In order to understand the observed seasonal variations in the coherence of wave packets, and the apparent disagreement between our conclusions with the modeling results of Lee and Held (1993), we have conducted a series of experiments using an idealized model. The model used in this study is a primitive equation spectral model programmed by Held (Held and Suarez 1994). The model includes nonlinear dynamics, but diabatic processes are simply represented by Newtonian relaxation of the temperature field to a zonally symmetric state to represent heating, and Rayleigh damping of low-level winds to represent boundary layer friction. The experimental setup, with the exception of the radiative equilibrium temperature profiles used here, is exactly the same as that described in Held and Suarez (1994). The experiments described below have been conducted with a horizontal truncation of T30 (approximately 3.75° × 3.75° equivalent Gaussian grid), and 10 equally spaced sigma levels in the vertical. All forcing is zonally symmetric, and no orography is present in the experiments. Each experiment was initialized from a state of rest apart from random noise and integrated for 800 days. The model climate (as indicated by the total eddy energy) generally reached a state of statistical equilibrium after about 100–150 days, and data from the last 600 days of each experiment were analyzed.
For the control experiment the equilibrium temperature profile is similar to the one used in Held and Suarez (i.e., a T0 − ΔT sin2ϕ profile at the surface, with ΔT equal to 60 K, and ϕ denotes the latitude) except that our vertical profile is more stable by 1 K km−1 everywhere in the troposphere.3 With the added stability (and lower resolution), eddy variances are about 30% less than those shown in Held and Suarez, and the zonal mean jets are displaced poleward by approximately 5° in latitude because of the reduction in the intensity of the Hadley circulation due to increased stability (see, e.g., Chang 1995).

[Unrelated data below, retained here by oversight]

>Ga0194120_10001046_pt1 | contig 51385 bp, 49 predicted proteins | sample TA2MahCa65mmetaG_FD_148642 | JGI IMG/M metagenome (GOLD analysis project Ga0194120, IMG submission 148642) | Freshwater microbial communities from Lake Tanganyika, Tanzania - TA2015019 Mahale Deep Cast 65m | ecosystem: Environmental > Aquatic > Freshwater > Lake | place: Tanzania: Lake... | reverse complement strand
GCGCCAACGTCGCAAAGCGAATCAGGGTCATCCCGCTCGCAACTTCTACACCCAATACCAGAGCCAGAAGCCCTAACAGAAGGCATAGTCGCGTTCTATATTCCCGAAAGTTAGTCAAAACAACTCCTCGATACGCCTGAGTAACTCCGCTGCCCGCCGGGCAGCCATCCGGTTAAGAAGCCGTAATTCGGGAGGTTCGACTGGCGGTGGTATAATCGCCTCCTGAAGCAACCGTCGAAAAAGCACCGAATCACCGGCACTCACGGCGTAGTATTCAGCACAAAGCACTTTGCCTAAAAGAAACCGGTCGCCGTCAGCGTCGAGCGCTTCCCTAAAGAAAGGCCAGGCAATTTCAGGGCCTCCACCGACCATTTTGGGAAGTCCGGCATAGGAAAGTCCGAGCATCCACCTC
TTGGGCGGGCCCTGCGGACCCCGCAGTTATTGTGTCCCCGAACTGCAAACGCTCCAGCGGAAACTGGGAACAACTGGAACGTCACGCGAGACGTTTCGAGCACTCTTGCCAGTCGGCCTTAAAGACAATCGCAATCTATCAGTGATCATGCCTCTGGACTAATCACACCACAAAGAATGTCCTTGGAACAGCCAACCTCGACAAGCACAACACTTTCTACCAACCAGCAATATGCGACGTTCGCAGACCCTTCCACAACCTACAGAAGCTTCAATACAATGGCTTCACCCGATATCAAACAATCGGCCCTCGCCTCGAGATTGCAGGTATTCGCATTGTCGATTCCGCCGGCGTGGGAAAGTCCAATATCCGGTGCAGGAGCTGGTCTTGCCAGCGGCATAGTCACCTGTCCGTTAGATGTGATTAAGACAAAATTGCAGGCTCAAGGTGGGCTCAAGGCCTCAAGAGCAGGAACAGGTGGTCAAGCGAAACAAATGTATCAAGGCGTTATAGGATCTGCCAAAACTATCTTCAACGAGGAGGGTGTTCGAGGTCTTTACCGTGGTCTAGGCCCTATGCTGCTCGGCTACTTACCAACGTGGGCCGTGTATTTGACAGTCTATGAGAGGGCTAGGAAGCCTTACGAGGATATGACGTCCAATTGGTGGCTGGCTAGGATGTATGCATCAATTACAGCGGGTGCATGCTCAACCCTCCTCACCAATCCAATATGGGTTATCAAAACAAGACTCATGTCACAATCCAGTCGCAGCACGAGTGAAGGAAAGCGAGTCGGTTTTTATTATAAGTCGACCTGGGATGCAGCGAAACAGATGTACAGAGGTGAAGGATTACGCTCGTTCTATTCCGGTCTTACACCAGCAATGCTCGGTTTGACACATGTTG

To examine the coherence of wave packets in the model, daily fields of the simulated 250-hPa meridional winds were analyzed. First, we averaged υ′ over a 20° latitude band centered about the model storm track. One-point lag correlation was then computed using this data. The result is displayed in Fig. 17a in the form of a Hovmöller diagram from day −5 to day +5. In the figure we see clearly that the time-lagged correlation pattern displays a downstream-developing wave train.
To see how the coherence of wave packets changes with variations in baroclinicity, two other experiments were performed, in which the baroclinicity of the basic state is changed to one with weaker baroclinicity (ΔT equals 45 K) and another with stronger baroclinicity (ΔT = 80 K). In terms of wave propagation, the results for these two experiments are shown in Figs. 17b and 17c, respectively. Comparing these two figures to Fig. 17a, we see that as the baroclinicity is increased, wave packets in the model become progressively less coherent, in agreement with the modeling results of Lee and Held (1993). We have also conducted experiments in which the temperature profile in one hemisphere has a larger ΔT than that in the other hemisphere, but as long as the maximum equilibrium temperature remains on the equator, the results are similar to those shown in Figs. 17b and 17c.
In the atmosphere, seasonal variation in heating involves changes not only in the equator-to-pole temperature difference, but also in the position of the thermal equator. Lindzen and Hou (1988) showed that displacement of the thermal equator toward the summer hemisphere results in a substantial strengthening of the winter Hadley circulation and tightening of the subtropical potential vorticity gradient. Since upper-tropospheric waves basically propagate along bands of strong PV gradients, we expect that changes in the forcing of the PV gradient should affect wave propagation. Hence, we conducted a “solstitial” experiment in which the maximum heating is displaced away from the equator toward the summer hemisphere. The equilibrium temperature profile at the surface for this experiment is T0 − ΔT(sinϕ − sinϕ0)2. With a ΔT of 60 K, and ϕ0 of 6° latitude, the equator-to-pole equilibrium temperature difference works out to be 48 K for the “summer” hemisphere and 73 K for the “winter” hemisphere. The results for this experiment are shown in Figs. 18a and 18b. Compared to the control experiment (Fig. 17a), wave packets in both the winter and summer hemisphere appear to be slightly less coherent, even though the baroclinicity in the summer hemisphere is much weaker. For this case, if we consider the coherence of wave packets at a fixed time lag (e.g., 2-day lag), the correlation is slightly larger in the summer hemisphere, but the difference between summer and winter hemispheres has become much less than that suggested by Figs. 17b and 17c.